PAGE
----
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Ravalli County Commission

The Ravalli County Commission asked the state attorney general to investigate funding sources for seven Montana-based non-profit conservation and sportsmen organizations this week. The commission plans to reach out to other counties in the state for support.

The Ravalli County Commission asked the state attorney general’s office to investigate the funding sources of seven Montana-based nonprofit conservation and sportsmen organizations in a letter approved this week.

All five commissioners signed off on the letter that claimed they, as local elected officials, had been “attacked by well-funded organizations who engage in blatant and extremely misleading political activity with little or no public discourse on how much money is being raised or from whom the funding is generated.”

A former county commissioner who now works for a Ravalli County-based environmental organization said the commission was duped into moving forward with its request by a corporate-funded Washington, D.C., lobbying firm that specializes in attacking labor and environmental groups.

The commission’s decision followed the presentation of a Montana Outdoor Coalition report titled “Green Decoys. Montana in the Crosshairs: How Foreign/Out-of-State Money is Trying to Influence Treasure State Voters.”

The report was initially presented to the commission by Keith Kubista of Stevensville several weeks ago during an administrative session that allows people to speak on issues not on the commission’s agenda. Kubista serves on the advisory council of the Montana Outdoor Coalition, but said he had nothing to do with commissioning the report.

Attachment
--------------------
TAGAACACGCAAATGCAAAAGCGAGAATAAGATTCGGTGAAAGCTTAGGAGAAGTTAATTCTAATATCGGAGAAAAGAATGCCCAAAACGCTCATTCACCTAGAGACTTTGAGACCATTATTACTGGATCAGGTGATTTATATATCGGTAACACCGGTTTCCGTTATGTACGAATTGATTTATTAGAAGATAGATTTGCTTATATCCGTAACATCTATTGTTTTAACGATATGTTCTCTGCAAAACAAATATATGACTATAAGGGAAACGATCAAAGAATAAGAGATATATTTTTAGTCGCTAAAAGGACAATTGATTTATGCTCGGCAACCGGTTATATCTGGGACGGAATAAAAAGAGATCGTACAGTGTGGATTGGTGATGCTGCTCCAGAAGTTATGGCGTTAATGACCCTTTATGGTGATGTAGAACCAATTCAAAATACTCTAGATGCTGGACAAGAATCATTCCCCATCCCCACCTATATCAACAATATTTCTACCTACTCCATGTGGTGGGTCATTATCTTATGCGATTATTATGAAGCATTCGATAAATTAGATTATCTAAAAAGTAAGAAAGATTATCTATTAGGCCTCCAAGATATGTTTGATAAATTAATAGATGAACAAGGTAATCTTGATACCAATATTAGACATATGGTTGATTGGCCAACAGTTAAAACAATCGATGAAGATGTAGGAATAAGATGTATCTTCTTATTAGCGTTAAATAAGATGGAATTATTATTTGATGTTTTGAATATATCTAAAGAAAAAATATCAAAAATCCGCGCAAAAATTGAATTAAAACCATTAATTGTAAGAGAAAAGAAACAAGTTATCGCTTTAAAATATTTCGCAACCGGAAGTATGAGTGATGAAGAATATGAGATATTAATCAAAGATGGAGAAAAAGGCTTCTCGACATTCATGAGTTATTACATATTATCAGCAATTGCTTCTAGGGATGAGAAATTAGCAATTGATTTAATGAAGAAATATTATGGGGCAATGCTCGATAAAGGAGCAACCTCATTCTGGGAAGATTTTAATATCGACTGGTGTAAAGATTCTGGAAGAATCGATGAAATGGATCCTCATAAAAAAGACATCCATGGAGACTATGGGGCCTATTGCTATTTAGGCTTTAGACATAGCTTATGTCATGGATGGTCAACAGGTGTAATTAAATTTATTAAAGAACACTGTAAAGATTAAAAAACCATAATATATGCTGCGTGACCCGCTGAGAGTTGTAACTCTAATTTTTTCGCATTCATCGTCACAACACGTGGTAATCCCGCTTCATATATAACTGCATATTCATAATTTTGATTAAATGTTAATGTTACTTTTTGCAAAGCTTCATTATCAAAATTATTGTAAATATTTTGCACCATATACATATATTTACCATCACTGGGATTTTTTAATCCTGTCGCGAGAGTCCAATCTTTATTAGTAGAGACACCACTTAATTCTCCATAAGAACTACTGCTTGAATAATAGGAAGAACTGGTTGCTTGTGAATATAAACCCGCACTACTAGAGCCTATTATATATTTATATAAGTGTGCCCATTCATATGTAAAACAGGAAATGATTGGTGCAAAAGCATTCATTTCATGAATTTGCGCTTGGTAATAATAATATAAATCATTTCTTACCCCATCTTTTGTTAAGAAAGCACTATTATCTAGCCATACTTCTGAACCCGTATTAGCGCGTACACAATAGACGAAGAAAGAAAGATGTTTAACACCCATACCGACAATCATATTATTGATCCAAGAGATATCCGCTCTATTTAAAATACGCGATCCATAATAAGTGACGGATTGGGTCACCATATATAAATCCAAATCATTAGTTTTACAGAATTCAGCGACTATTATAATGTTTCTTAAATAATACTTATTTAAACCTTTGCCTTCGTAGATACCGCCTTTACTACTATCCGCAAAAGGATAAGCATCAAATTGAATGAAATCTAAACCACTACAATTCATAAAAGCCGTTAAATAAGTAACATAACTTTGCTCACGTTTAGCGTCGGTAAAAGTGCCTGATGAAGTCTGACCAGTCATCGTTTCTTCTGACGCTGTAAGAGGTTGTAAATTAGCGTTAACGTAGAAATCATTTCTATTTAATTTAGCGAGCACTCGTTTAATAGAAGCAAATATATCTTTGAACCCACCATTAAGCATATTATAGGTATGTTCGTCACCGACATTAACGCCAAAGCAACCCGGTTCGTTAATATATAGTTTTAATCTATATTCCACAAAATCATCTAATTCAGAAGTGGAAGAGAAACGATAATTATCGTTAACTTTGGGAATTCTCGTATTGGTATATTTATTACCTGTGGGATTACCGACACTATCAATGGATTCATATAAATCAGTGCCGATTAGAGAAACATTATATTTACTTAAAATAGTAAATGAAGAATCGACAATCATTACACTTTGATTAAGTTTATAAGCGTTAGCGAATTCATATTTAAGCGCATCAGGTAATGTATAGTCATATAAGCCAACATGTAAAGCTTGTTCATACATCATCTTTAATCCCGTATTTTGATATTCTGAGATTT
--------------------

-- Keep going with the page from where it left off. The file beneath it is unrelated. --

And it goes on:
Kubista said he encouraged the commission to move forward with its investigation request during a formal meeting Wednesday where the letter was approved.

Kubista said he studied several reports that he said indicated large amounts of money from offshore accounts were being used to help fund organizations that he’s disagreed with in the past. As a result, he told the commission “you might want to have the AG see if anything is going on here.”

The “Green Decoys” report claims the state is being flooded with out-of-state money, including some “that may even be traceable to Russia,” with a goal to promote a “radical environmental agenda and weaken Montana’s economic sectors that utilize natural resources.”

In its letter, the commission asked the state Department of Justice to investigate funding sources for seven nonprofit organizations that include Montana Conservation Voters, Montana Environmental Information Center, Montana Wilderness Association, Montana Wildlife Federation, Backcountry Hunters and Anglers and Montana Mountain Mamas.

“Through misleading and disingenuous media campaigns, we believe these groups have economically harmed several of Montana’s rural counties reliant upon agriculture, outdoor recreation, natural resources and real, meaningful multiple-use access to our public lands as fundamental components to our local heritage and economic vitality,” the letter said.

The commission’s request also included the locally based organization Our Land, Our Legacy, which took the commission to task last April over its decision to write a letter of support for Sen. Steve Daines’ bill that would end protection for five wilderness study areas, including two in Ravalli County. The group paid for a billboard and circulated yard signs that featured a photo of six county residents and the words: “Ravalli Commissioners: Respect the public you work for. Respect public lands.”